I now know why I liked this book all those years ago. I read it at a time when being a hobo was an option, when riding a freight train was a considered choice, when the song lyric “I’ve got plenty of nothin and nothin’s plenty for me,” from Porgy and Bess, held an attraction. I had a romanticized notion that happiness was to be found in a vow of poverty and adventurous exploration, mixing my Jack London, Hemmingway and Robert Rurak with the Beat writers. My “Desolation Peak” experience was in 1963, a summer at 9000 feet, in Fish Lake Utah, spending my nights in my sleeping bag on a cot in a rustic old lodge, my days doing the work of common men, my free time fishing, exploring, messing with the Mormon girls, and killing jackrabbits. At the end of the summer, I hitchhiked to LA with a change of underwear plus four cans of Coors beer rolled up in my sleeping bag then hitched all the back to Ohio arriving two days before the beginning of my senior year in college. It was the most difficult semester of my prosaic college life. I didn’t want to be there. I wanted to climb mountains, sail the oceans, see the world, witness nature at its wildest, experience the freedom of unlimited options. A sense of responsibility and a cute cheerleader helped me change my mind—the cheerleader more than the sense of responsibility. (I had also concluded that I liked girls who shaved their legs and smelled good. One might suggest that this was a sign of intelligence. I know it had nothing to do with intelligence).
Accusing Kerouac of naivety would be a valid criticism of his thinking. The world wasn’t (and isn’t) ready to “wake up” as he suggests, but I admire his optimism: “You and I ain’t out to bust anybody’s skull, or cut someone’s throat in an economic way, we’ve dedicated ourselves to prayer for all sentient beings and when we’re strong enough we’ll really be able to do it, too, like the old saints. Who knows, the world might wake up and burst out into a beautiful flower of Dharma everywhere.” I recently read a definition of the pursuit of happiness from Charles Colson. (What? You’ve got to be kidding! Chuck Colson and Jack Kerouac in the same paragraph?) Colson said it was “the freedom to make our best efforts toward a virtuous life.” Kerouac may have been misguided, self-destructive and a sleazeball of the highest order—I don’t really know—but in this book, he sounded like an eager man in the pursuit of happiness. His final plea at the end of the book is poignant: “God, I love you…Take care of us all, one way or the other.”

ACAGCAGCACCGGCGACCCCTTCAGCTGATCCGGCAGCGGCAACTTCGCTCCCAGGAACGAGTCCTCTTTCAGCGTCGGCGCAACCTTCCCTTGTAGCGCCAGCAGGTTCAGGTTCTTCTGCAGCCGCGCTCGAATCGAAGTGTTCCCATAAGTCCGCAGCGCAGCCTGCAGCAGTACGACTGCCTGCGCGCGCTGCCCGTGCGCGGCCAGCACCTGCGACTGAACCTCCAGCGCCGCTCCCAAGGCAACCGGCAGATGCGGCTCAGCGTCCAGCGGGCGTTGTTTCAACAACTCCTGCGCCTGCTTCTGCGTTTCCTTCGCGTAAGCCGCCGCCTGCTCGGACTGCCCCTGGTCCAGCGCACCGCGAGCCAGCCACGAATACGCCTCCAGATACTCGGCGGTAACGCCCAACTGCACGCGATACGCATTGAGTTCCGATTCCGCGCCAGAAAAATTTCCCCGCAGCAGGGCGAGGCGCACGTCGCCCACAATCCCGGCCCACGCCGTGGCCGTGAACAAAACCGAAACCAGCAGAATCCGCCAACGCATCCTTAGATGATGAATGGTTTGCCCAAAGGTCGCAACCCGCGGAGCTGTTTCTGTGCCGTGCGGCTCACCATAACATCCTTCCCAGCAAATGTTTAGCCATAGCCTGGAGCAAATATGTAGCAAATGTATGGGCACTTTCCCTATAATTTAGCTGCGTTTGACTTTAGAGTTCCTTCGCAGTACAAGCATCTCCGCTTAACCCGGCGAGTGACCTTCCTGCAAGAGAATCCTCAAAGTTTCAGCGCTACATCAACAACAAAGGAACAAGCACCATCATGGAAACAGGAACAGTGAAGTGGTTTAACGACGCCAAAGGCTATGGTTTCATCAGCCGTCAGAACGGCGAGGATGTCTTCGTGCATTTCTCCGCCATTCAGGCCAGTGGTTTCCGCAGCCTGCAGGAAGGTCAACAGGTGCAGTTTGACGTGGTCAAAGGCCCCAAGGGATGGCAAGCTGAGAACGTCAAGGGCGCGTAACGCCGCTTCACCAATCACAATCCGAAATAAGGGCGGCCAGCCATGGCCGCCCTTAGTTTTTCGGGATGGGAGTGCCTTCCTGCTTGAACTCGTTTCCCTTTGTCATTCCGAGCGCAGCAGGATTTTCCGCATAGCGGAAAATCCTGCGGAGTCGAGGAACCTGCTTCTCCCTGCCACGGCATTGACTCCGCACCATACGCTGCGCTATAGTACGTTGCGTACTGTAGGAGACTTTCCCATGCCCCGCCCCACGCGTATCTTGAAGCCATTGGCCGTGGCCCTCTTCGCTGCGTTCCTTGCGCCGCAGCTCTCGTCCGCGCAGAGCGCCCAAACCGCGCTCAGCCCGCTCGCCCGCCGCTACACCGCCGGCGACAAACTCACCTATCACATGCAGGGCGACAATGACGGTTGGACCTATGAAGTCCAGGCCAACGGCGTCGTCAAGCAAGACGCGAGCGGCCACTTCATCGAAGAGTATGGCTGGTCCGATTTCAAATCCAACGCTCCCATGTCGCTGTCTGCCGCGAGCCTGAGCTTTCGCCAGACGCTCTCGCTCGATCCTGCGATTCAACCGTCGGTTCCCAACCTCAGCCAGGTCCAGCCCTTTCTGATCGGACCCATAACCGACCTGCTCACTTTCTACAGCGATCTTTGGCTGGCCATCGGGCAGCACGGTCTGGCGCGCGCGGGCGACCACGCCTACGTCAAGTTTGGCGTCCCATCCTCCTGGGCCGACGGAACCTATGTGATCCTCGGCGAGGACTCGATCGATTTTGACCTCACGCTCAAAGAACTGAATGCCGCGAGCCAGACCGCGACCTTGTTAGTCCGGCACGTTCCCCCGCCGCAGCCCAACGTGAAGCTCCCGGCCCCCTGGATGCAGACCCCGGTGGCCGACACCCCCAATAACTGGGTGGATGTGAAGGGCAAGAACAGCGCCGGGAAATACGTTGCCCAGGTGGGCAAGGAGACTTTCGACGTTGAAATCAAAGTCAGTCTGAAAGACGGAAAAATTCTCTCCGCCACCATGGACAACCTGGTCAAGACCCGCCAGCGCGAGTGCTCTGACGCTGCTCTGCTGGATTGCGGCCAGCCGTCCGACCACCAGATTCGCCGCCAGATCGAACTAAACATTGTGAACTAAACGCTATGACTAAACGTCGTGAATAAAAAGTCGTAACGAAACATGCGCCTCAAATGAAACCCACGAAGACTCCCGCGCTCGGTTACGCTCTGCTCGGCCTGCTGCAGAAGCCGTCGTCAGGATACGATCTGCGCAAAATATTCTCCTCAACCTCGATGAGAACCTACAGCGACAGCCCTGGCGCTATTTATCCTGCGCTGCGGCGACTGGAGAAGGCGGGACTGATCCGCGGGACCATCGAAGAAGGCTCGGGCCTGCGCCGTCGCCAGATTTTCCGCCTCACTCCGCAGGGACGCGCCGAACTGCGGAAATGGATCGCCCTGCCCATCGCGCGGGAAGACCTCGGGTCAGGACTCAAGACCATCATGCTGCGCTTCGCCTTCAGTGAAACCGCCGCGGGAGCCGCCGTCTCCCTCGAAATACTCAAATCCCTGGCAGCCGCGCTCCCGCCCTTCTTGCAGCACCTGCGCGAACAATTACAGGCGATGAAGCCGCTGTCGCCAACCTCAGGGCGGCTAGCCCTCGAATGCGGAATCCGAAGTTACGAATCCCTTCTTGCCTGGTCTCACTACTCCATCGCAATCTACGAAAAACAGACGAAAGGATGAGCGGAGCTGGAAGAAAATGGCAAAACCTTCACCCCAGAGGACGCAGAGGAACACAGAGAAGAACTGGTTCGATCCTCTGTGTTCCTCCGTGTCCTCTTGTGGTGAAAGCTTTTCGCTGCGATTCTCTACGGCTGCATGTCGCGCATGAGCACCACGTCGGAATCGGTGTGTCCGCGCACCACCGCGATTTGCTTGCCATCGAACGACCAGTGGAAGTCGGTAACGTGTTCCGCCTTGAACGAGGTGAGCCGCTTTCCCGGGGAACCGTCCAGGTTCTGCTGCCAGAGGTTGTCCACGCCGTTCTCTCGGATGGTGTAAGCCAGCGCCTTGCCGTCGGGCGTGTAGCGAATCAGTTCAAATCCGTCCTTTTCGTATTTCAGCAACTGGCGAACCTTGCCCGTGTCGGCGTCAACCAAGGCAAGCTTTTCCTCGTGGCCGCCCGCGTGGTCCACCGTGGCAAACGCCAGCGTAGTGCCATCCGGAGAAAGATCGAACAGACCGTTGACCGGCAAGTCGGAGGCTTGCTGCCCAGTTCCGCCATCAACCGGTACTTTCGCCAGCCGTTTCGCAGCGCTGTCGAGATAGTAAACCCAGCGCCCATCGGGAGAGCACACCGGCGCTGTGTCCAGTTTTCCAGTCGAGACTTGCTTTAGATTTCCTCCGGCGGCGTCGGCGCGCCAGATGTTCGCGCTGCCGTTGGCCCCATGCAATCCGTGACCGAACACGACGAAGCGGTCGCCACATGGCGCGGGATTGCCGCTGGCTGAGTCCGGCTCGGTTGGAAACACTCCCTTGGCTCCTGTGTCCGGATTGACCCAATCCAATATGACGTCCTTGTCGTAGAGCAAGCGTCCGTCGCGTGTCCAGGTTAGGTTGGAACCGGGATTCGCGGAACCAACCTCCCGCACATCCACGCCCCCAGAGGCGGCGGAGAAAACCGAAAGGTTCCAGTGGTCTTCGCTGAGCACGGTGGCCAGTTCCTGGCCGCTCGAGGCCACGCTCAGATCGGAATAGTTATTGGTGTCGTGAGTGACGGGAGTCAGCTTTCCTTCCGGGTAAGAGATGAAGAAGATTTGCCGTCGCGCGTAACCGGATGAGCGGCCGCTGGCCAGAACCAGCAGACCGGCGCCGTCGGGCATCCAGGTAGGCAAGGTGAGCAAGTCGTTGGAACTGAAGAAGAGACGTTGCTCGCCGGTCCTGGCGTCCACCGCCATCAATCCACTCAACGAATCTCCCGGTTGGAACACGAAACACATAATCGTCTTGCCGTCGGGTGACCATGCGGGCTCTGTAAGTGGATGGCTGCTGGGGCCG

Review originally written in 2003.
Addendum: When this review originally appeared on my old blog, my guitar teacher, Brian Lewis, offered this reflective comment:
“Having spent 15 of my 25 years as a professional musician ‘on the road,’ my response to Kerouac now is quite different than when I first read him in high school. I was originally intoxicated with idealism; the romantic NOTION that a carefree lifestyle, one of constant motion and little accountability, was a doorway not only to happiness, but also to enlightenment and ultimately, God. What I found was a reality of numbing sameness (traveling, hotels, band houses, buses, vans, even limo’s sometimes, tempered by fantastic high’s (the gigs, the music itself, the performance and the offering of my (our) talents to whom ever would listen, even if it sometimes was only God).
The thrill and meaning was found only in the work, only in the fruits of the discipline. All the other hobo-ing felt like a complete (but necessary) waste of time. I have come away realizing most people (maybe not Kerouac, but certainly most who have been ‘inspired’ by him) are in love with the IDEA of the lifestyle, not the lifestyle itself. It is very romantic to envision yourself hitching a train and riding with the sun on your shoulders and wind in your hair, not a care. The reality is somewhat different, wind stinging your skin and baking it into a leathery mess, constantly worried about your own personal safety. Hungry, angry, lonely, tired.
Most people tell me how neat it must have been to have had that decade-and-a-half of touring, on the road and living town-to-town, gig-to-gig, playing music. What they didn’t see was the 14 hours a day staring out the tour bus window, driving from said town-to-next-faceless-town. By my math, I spent roughly 31 hours traveling for every hour spent onstage actually performing. Over 15 years, that means 12 of those years were JUST traveling, and only 3 of them were actually spent performing.
I still like to read Kerouac, but with a very different eye than before.”